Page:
Re: Generic compare function

Le Chaud Lapin <>
Fri, 8 Jan 2010 19:28:08 CST
On Jan 8, 7:44 am, Goran <> wrote:

On Jan 8, 8:51 am, Le Chaud Lapin <> wrote:

You can see in the following STL code from VS2008 that the _Pred()
function is being invoked twice for a comparison:

template<class _Pr, class _Ty1, class _Ty2> inline
        bool __CLRCALL_OR_CDECL _Debug_lt_pred(_Pr _Pred, const _Ty1& _Left,
const _Ty2& _Right,
                const wchar_t *_Where, unsigned int _Line)
        { // test if _Pred(_Left, _Right) and _Pred is strict weak ordering
        if (!_Pred(_Left, _Right))
                return (false);
        else if (_Pred(_Right, _Left))
                _DEBUG_ERROR2("invalid operator<", _Where, _Line);
        return (true);

Hmmm... I think MS people should check this. That second comparison
should be out of the picture in optimized builds, because it only has
debugging purposes. Quick look at sources tells me that ain't the
case. Implementation quality issue?

I do not understand the standard library very well, but it looks like
this is more a deliberate design issue than implementation issue:

Apparently, the idea is that, if A < B, then logically, B must be
greater than A, so the designers of standard library help the
programmer by requiring that s/he only supply operator <, and the
library will take care of the rest.

As Adam pointed out, this "taking care of the rest" is the crux of the

By prescribing that comparisons must rely on operator <, and not (-,
0, +), the double-comparison for testing order becomes inevitable.

On a semi-related note regarding a fat string class to conform to the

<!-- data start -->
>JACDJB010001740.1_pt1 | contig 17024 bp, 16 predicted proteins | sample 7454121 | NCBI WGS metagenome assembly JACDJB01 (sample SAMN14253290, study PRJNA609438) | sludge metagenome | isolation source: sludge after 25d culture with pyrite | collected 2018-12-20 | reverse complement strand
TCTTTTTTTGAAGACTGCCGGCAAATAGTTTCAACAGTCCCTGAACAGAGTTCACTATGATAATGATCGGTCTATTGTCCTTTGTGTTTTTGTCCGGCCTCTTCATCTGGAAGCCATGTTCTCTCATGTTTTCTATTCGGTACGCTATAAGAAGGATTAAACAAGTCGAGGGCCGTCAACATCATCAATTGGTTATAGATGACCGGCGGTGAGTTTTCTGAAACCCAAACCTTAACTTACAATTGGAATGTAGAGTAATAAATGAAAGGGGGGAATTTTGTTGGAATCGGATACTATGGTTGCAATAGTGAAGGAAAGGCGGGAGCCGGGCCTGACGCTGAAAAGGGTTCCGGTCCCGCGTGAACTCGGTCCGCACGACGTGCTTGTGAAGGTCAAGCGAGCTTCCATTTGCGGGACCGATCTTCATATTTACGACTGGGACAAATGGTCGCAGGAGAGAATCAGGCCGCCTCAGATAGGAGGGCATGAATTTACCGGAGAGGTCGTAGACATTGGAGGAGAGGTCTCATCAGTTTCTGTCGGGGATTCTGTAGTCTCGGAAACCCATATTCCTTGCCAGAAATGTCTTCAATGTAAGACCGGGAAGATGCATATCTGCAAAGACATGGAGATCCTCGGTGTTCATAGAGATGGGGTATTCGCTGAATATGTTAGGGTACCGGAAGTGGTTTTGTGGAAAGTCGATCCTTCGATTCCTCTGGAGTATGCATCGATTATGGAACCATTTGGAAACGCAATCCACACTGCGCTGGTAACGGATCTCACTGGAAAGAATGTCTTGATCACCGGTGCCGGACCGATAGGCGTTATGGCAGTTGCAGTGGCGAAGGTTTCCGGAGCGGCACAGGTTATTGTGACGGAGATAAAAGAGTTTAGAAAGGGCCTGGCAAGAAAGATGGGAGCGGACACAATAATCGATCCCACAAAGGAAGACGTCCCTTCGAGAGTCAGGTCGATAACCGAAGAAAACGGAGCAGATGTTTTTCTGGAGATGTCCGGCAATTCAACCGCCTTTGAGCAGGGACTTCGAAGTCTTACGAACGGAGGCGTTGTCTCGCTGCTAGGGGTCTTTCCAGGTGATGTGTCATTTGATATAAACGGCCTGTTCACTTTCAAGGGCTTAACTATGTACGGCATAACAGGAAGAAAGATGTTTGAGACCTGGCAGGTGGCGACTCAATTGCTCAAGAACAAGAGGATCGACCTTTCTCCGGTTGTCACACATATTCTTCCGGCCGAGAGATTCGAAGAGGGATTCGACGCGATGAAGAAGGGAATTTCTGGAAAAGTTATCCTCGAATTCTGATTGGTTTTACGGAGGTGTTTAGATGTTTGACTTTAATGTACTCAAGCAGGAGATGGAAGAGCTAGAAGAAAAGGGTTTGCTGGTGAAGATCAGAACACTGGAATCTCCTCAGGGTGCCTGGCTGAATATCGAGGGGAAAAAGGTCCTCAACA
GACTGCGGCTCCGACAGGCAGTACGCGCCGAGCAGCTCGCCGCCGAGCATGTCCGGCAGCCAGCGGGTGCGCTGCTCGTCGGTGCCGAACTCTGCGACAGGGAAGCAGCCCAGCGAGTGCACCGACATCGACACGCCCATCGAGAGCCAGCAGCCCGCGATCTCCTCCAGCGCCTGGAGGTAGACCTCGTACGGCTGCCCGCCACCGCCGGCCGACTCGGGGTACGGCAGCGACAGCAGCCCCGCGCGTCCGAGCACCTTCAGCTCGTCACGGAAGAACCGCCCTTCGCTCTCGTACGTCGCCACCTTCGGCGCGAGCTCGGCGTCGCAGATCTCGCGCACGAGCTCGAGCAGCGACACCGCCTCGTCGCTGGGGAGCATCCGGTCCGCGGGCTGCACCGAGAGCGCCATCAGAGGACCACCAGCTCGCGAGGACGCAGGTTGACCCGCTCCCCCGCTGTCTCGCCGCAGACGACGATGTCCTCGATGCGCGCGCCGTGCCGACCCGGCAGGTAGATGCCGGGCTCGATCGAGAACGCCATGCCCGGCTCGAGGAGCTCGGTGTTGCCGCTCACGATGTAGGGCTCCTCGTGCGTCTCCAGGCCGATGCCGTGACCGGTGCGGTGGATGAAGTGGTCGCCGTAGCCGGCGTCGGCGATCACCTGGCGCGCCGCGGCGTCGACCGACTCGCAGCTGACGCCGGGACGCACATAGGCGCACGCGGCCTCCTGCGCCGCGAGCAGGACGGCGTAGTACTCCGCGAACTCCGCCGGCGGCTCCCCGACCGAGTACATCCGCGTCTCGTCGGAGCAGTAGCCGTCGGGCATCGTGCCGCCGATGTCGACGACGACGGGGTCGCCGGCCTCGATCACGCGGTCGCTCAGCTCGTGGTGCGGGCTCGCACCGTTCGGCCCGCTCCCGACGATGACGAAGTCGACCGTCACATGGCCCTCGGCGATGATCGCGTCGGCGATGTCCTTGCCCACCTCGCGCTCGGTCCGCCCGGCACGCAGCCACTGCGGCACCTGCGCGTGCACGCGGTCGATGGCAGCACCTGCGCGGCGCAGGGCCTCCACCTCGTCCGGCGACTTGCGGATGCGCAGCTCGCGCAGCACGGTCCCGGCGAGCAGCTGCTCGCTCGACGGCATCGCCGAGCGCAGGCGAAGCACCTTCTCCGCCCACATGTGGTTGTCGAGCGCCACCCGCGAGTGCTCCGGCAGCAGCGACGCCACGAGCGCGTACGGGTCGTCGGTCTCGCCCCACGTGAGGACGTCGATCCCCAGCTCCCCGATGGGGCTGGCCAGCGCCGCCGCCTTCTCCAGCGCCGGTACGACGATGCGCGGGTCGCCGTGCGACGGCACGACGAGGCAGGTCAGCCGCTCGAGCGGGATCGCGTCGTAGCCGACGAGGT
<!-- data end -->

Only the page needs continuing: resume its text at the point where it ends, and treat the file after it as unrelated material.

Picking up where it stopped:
model Adam proposes, whereby comparison of two strings is done using
only state entirely contained within either string:

int s = signum(s1, s2); // s becomes (+, 0, -)

....I realized this morning that all my fretting to keep such a String
class "skinny" compared to std::string might be unwarranted. I figured
that, while my String was guaranteed to be fat, std::string might not
be so skinny itself.

So I checked:

int main ()
     cout << "sizeof(String) == " << sizeof(String) << endl;
     cout << "sizeof(std::string) == " << sizeof(std::string) << endl;

Output Debug Mode, Visual Studio 2008:

sizeof(String) == 28
sizeof(std::string) == 32

Output Release Mode, Visual Studio 2008:

sizeof(String) == 28
sizeof(std::string) == 28

Of course, there will be trade-offs. I imagine my String will be
slower in some situations and might not provide some desirable
feautures of std::string, but at least this shows thave a sizeof
(A_String_Class) >, say, 12, is not so bad.

-Le Chaud Lapin-

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